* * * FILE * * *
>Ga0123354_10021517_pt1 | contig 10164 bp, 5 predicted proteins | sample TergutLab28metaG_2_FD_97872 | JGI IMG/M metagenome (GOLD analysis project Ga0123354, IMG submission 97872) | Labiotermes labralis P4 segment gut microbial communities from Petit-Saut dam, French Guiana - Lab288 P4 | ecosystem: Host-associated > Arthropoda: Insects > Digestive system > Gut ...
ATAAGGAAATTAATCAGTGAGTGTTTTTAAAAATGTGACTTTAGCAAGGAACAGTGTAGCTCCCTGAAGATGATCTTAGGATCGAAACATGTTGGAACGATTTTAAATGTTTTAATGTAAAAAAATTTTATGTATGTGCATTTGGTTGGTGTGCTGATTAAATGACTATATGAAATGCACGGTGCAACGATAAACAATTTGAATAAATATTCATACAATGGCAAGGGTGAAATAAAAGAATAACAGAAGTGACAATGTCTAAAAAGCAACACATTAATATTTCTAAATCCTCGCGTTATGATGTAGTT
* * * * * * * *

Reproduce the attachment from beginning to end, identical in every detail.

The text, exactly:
>Ga0123354_10021517_pt1 | contig 10164 bp, 5 predicted proteins | sample TergutLab28metaG_2_FD_97872 | JGI IMG/M metagenome (GOLD analysis project Ga0123354, IMG submission 97872) | Labiotermes labralis P4 segment gut microbial communities from Petit-Saut dam, French Guiana - Lab288 P4 | ecosystem: Host-associated > Arthropoda: Insects > Digestive system > Gut ...
ATAAGGAAATTAATCAGTGAGTGTTTTTAAAAATGTGACTTTAGCAAGGAACAGTGTAGCTCCCTGAAGATGATCTTAGGATCGAAACATGTTGGAACGATTTTAAATGTTTTAATGTAAAAAAATTTTATGTATGTGCATTTGGTTGGTGTGCTGATTAAATGACTATATGAAATGCACGGTGCAACGATAAACAATTTGAATAAATATTCATACAATGGCAAGGGTGAAATAAAAGAATAACAGAAGTGACAATGTCTAAAAAGCAACACATTAATATTTCTAAATCCTCGCGTTATGATGTAGTT